30 January, 2009

The Pork, The Parks, The Politics

This is how fat cat Democrats line their own nests.

What will a double-budget for the National Parks do to ‘stimulate’ the economy? Nothing. But it will enrich Democrats, give them more power, and help get votes.

It’s PORK!!!

Nothing else.

Against all better judgment I’m going to go in an obviously imprudent direction and tackle the world of politics as it relates to the current stimulus plan. Masochist that I am, I often enter the world of Rush Limbaugh on my way to and from lunch as a means of taking the pulse of the Right Wing in our country. I laughed as I heard him complain about the cost of the inauguration ceremonies during a time of economic distress, as if he would complain so loudly given a newly-minted Republican president with the ability to draw such a huge throng to the National Mall. Every once in a while I think the guy has a point, though by and large I just yell at the radio and worry about a large segment of our country who look to Rush as the epitome of sanity (I feel the same distress when I check out lefty blogs as well – the curse of being a “spineless” moderate). I was moved to tackle this post when I heard Rush yesterday complaining about the presence of nearly 2 billion dollars in the House stimulus bill for the National Parks Service.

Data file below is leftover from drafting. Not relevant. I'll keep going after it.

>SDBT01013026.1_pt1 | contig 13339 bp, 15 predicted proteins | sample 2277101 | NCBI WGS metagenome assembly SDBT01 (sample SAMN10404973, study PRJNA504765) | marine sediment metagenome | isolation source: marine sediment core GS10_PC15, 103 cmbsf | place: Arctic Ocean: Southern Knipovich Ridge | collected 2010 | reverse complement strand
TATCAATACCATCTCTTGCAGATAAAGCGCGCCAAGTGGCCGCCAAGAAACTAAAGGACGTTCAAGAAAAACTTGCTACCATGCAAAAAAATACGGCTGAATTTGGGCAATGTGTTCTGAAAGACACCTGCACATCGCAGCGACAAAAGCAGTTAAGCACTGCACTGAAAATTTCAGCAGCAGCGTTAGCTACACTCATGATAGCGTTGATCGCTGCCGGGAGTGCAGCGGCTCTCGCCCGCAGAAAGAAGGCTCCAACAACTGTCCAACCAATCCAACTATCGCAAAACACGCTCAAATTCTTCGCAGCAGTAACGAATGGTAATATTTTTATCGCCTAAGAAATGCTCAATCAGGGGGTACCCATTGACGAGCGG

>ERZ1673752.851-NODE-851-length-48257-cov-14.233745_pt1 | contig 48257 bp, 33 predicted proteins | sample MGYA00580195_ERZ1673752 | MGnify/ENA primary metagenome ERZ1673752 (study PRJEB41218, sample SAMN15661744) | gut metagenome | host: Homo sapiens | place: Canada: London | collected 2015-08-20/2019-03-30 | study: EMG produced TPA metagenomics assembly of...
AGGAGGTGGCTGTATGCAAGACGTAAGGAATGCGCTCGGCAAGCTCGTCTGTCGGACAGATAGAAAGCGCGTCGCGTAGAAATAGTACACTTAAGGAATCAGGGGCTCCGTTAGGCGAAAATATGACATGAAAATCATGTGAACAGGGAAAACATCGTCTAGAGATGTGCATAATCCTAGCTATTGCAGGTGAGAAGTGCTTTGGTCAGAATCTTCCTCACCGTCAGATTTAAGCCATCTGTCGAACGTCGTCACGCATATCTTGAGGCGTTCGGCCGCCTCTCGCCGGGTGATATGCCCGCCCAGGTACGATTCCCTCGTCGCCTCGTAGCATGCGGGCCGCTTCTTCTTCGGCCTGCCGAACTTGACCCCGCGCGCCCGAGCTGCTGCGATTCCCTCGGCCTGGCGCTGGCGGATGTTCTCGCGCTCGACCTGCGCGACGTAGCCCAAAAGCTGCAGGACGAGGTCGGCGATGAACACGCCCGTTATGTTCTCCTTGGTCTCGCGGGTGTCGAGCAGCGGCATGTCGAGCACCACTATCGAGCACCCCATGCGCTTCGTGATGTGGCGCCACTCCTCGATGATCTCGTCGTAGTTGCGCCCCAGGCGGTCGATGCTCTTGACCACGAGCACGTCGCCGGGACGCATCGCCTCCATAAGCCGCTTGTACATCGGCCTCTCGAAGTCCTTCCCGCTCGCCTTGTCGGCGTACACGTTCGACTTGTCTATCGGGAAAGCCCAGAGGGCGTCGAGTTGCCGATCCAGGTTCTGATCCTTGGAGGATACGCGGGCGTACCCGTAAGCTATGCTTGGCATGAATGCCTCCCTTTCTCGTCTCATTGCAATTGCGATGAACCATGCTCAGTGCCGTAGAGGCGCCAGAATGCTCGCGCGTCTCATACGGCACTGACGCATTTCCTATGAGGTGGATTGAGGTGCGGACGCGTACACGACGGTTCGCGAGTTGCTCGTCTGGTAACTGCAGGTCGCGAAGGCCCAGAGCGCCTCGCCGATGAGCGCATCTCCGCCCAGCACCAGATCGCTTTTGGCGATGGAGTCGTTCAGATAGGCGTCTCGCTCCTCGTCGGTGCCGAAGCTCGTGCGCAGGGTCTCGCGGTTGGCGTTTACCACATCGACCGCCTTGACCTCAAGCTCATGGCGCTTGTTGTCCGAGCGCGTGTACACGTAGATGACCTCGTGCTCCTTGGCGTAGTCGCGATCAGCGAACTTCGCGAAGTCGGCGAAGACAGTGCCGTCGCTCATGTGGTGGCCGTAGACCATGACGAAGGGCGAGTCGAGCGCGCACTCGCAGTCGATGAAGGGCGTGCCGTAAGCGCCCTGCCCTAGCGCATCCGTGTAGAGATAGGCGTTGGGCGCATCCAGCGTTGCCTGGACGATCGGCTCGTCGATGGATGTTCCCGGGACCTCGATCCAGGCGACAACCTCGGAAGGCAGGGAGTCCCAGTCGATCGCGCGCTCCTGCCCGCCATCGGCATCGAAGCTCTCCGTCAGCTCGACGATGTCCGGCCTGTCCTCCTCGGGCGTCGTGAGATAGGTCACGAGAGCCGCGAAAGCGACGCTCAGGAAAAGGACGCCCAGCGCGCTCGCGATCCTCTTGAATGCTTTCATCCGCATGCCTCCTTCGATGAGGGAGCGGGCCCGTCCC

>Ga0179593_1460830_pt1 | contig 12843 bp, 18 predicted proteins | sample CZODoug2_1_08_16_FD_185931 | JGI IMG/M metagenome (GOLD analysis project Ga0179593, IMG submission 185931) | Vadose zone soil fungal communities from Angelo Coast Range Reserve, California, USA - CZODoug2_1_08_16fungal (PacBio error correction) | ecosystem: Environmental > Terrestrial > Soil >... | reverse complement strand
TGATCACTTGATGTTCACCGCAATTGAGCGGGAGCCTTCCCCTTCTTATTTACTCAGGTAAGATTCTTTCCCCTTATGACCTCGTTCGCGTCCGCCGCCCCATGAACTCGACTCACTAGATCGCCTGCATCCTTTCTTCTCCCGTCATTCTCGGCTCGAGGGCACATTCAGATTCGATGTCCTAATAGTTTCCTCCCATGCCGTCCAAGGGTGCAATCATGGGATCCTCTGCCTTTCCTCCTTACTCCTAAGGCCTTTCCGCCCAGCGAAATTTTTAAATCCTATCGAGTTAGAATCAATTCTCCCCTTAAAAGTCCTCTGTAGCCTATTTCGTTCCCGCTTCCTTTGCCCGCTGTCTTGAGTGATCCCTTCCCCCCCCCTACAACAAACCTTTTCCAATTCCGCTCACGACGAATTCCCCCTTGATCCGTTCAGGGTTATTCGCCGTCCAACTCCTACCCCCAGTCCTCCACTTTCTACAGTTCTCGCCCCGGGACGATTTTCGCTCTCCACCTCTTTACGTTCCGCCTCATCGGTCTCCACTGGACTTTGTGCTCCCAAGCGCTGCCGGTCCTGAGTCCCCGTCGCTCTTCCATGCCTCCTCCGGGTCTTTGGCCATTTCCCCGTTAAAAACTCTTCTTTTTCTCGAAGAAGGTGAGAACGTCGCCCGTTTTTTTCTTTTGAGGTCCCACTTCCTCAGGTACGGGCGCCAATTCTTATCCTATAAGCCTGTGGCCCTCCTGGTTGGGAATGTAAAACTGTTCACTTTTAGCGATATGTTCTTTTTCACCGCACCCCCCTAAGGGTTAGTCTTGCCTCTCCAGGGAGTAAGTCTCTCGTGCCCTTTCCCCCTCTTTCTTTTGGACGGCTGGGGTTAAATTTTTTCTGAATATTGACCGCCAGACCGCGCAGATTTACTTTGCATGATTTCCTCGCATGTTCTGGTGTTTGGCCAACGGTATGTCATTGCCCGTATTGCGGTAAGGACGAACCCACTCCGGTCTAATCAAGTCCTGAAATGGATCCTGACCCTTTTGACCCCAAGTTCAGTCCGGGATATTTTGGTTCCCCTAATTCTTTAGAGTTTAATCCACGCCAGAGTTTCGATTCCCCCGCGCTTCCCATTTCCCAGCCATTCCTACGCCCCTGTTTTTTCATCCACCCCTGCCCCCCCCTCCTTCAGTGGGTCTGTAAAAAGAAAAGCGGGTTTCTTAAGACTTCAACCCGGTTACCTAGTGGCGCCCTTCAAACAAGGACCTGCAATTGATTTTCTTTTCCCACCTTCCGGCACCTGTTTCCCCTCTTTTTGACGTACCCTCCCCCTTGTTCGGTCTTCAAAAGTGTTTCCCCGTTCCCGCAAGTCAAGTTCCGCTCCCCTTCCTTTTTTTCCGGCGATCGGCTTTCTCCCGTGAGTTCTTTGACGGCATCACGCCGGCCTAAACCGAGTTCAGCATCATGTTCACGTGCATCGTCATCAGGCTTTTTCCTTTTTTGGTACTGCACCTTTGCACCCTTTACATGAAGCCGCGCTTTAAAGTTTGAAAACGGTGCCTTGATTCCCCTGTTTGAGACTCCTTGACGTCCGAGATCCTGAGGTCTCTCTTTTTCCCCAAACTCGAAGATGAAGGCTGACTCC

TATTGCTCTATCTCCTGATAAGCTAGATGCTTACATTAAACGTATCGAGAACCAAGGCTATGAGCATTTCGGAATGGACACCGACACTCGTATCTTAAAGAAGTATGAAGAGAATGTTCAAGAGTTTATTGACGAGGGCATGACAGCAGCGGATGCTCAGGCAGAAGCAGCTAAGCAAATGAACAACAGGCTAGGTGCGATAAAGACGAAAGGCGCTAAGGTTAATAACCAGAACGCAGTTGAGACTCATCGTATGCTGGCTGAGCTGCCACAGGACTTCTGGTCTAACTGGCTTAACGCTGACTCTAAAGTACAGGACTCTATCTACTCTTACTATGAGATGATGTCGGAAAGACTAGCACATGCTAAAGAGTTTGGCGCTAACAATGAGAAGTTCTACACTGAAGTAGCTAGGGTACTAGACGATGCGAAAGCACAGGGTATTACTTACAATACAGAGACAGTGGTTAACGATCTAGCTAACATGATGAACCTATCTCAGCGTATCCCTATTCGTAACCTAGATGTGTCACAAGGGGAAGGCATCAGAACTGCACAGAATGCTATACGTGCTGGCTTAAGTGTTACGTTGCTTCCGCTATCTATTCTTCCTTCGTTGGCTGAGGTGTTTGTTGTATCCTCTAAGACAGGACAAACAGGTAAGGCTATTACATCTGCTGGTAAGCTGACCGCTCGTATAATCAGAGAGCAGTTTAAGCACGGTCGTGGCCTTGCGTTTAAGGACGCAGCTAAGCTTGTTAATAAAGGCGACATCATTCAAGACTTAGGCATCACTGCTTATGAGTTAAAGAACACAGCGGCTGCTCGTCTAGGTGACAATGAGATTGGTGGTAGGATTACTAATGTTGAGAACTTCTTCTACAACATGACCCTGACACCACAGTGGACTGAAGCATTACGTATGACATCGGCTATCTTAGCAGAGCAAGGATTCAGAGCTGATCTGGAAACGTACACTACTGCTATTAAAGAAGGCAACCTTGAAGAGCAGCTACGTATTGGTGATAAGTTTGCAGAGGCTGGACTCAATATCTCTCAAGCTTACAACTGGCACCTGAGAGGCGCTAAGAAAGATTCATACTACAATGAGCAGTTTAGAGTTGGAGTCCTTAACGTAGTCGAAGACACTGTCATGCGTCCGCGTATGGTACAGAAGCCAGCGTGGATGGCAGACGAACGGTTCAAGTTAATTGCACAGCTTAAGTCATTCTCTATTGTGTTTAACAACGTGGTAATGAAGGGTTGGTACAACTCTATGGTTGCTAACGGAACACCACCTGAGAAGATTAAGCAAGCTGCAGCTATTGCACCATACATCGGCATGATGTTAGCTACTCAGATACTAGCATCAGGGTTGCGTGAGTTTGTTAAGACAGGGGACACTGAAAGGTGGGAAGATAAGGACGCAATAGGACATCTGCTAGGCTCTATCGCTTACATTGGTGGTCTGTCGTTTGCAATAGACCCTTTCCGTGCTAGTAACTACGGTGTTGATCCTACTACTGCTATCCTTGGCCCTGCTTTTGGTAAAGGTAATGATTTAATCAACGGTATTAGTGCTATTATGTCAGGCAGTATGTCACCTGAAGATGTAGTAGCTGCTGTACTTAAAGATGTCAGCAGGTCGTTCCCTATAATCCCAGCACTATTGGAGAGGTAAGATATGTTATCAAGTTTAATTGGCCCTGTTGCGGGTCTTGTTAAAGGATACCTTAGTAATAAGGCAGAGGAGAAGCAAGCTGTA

The quote at the top of this post, which is reflective of the comments I heard from Rush, came from the comments section of this newspaper article detailing the beef some Republicans have against the money in the bill. Apparently the Democratic ranking member of the House Appropriations Committee happens to have a son who lobbies on behalf of the NPS. It has been made clear that the son does not lobby his father directly (makes you wonder why ethicists haven’t pointed out the massive conflict of interest inherent in having Jesus lobby Dad on our behalf), though this has done little to keep the opposition from crying “Pork!” on the whole business. Apparently the commenter feels that this 2 billion dollars would only serve to enrich Democrats, though he offers no mechanism for how this scenario would come about. In reality, the NPS has a maintenance backlog which runs as high as 9 billion dollars according to some estimates. It is hoped that this stimulus money would take a large bite out of that backlog while improving the quality and attractiveness of park facilities and putting large chunks of money into the design and construction industry accomplishing those projects. While you could argue that a lot of design professionals fall to the left of the political spectrum, it would seem that the lion’s share of this stimulus money would go to the construction companies and contractors working on park infrastructure projects – not necessarily a hotbed of liberal advocacy.